Mali’s prime minister accused, on Monday, France of seeking to divide the West African country during its military mission there, in the latest escalation in relations between Paris and Bamako.
In a 45-minute speech to the diplomats assembled at his request, Shogoel Kokala Maiga denounced France, the former colonial power and outspoken critic of the military regime he appointed.
But Maiga stopped short of calling for the departure of the French-led anti-jihadist force in Mali.
He acknowledged that the French military intervention in 2013 had halted the jihadist insurgency that had already taken control of the north of the country and threatened the south.
But he argued that the French operation later turned into a de facto partition of the country.
Maiga said jihadists have been allowed to seek refuge in part of Mali’s territory, regroup and return by force as of 2014.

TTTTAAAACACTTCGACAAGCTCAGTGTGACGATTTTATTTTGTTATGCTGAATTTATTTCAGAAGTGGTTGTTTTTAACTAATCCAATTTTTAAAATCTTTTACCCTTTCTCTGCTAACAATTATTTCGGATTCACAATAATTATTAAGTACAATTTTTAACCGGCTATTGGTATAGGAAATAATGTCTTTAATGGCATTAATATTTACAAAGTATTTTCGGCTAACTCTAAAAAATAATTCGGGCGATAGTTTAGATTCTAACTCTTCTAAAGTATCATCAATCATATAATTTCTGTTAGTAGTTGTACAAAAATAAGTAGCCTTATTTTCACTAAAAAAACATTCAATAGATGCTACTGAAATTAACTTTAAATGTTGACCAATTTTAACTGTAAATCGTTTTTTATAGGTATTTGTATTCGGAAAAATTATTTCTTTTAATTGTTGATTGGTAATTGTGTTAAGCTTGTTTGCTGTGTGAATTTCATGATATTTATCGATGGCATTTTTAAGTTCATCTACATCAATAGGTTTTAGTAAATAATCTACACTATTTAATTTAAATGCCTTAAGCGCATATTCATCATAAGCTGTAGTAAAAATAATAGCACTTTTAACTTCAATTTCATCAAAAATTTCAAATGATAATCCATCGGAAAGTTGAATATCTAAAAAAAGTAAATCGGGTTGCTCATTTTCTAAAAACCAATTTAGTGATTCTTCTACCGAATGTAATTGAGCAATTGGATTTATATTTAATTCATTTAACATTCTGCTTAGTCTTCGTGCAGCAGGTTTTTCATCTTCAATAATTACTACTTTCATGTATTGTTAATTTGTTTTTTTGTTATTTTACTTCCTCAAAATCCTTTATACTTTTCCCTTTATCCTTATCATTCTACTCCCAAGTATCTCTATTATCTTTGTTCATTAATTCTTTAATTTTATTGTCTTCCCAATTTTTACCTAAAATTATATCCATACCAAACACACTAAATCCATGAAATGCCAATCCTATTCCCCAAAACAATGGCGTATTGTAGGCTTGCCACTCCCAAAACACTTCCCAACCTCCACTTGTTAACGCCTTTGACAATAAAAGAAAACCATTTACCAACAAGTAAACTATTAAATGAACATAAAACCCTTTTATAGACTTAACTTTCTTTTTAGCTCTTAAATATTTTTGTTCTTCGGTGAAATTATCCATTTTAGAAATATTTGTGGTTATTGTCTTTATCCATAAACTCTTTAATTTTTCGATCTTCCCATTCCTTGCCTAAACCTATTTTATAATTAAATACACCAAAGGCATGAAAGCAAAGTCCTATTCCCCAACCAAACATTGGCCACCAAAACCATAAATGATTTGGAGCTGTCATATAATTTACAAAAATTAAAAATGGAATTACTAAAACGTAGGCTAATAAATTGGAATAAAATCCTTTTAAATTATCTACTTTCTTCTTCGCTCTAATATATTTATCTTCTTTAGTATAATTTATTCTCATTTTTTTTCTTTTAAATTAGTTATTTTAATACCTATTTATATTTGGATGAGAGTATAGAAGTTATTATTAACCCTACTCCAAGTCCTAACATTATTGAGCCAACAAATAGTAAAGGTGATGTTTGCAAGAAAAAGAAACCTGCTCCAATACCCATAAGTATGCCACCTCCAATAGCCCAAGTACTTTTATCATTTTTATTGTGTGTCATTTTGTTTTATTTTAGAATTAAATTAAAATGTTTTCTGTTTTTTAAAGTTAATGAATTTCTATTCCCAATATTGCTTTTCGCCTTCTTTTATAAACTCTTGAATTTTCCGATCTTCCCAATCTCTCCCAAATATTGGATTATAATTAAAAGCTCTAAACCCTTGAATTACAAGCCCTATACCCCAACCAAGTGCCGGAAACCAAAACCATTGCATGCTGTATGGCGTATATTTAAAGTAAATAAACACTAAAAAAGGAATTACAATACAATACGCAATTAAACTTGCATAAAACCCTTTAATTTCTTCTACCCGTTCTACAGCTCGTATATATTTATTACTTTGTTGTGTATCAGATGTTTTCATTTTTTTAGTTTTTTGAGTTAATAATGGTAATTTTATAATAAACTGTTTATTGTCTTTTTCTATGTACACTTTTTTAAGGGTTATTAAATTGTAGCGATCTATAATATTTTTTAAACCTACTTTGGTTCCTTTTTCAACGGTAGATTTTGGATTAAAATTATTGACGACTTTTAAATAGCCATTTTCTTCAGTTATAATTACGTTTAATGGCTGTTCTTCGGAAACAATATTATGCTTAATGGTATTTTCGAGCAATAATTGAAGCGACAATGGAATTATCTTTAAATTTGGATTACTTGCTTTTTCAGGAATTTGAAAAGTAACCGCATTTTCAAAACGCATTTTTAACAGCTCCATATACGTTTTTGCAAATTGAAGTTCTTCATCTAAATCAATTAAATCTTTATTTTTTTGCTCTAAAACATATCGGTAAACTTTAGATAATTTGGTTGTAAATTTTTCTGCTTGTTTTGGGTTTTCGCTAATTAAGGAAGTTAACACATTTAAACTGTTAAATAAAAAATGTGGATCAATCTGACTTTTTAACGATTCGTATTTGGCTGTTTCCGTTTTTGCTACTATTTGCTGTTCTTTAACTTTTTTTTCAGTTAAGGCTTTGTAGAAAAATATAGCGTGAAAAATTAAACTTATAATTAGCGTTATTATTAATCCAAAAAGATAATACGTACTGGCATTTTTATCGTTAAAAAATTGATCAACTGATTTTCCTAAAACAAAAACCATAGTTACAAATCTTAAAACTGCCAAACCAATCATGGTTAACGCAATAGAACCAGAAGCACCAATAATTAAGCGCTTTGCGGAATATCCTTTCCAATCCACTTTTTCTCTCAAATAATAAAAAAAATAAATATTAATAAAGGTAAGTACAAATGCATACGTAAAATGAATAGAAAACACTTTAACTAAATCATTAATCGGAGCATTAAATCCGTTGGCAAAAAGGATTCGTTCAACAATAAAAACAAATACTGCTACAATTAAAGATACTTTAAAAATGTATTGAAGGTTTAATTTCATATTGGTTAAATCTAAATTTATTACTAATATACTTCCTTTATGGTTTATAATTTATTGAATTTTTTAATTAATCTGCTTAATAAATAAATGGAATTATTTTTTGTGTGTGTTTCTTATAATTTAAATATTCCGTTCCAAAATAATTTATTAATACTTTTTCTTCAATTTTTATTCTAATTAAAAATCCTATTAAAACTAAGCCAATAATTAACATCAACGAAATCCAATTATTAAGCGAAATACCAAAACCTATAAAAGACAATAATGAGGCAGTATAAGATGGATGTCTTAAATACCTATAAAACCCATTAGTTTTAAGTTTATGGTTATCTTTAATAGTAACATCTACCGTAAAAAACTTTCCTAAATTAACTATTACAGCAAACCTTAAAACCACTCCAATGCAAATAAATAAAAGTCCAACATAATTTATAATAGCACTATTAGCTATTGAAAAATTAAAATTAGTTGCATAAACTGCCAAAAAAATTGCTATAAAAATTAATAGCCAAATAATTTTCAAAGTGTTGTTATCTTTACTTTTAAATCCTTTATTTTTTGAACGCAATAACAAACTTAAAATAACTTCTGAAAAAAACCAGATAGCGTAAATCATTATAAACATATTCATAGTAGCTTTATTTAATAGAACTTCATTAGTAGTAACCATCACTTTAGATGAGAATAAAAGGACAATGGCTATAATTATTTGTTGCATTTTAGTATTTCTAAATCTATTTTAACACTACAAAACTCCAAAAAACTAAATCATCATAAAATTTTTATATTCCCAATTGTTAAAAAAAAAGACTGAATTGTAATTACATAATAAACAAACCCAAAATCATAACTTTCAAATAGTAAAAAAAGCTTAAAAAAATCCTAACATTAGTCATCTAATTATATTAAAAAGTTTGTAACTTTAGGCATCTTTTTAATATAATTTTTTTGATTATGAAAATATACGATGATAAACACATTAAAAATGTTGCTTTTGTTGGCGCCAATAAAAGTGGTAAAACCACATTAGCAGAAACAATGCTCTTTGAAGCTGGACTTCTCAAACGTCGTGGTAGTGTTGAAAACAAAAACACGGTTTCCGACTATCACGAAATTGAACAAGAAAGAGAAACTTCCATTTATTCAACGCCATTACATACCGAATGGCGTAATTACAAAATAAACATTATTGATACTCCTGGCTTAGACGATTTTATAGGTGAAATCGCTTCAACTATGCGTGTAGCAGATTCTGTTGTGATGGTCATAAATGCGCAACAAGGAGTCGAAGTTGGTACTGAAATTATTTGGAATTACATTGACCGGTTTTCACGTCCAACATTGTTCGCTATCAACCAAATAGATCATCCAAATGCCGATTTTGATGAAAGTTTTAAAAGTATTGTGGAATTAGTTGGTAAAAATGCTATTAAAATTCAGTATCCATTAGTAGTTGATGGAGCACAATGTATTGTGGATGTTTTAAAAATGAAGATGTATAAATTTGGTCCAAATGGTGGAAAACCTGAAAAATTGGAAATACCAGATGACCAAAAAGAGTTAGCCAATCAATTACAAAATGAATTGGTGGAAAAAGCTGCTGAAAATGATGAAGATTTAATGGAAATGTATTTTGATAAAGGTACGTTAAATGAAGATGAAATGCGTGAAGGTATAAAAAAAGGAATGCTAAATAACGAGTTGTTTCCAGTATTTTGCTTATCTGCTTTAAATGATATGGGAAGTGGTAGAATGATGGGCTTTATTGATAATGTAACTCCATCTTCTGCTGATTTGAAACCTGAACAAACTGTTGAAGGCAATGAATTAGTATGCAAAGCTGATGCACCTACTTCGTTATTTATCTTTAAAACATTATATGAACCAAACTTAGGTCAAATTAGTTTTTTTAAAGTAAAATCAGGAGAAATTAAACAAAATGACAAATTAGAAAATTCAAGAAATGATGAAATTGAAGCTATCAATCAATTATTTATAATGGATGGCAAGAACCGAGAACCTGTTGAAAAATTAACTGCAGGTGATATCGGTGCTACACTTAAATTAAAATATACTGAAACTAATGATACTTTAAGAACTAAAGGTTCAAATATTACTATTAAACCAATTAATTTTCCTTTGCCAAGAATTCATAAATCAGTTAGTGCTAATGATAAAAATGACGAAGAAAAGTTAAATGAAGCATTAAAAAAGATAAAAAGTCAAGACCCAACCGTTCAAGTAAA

He added, comparing the Allied liberation of France at the end of World War II: “When the French saw that (the American presence) was no longer necessary, they asked the Americans to leave.
“Did the Americans begin to insult the French?”
France has already said it is studying the future of the anti-jihadist force – in consultation with its European Union partners – after Mali expelled its ambassador last week.
Tensions rose after French President Emmanuel Macron criticized the junta’s failure to stick to a timetable for a return to civilian rule.
Mali escalated its condemnation of France after the Community of West African States (ECOWAS) announced sanctions against the military regime in Mali on January 9.
Bamako has accused Paris of manipulating the ECOWAS in its tough stance against Bamako, a topic to which Maiga returned in a speech on Monday.
The goal, he said, was to present Mali as a pariah.
“We cannot turn into consequences,” he added. “You can’t enslave the country. It’s over,” he said, referring to the country’s past as a colony of France.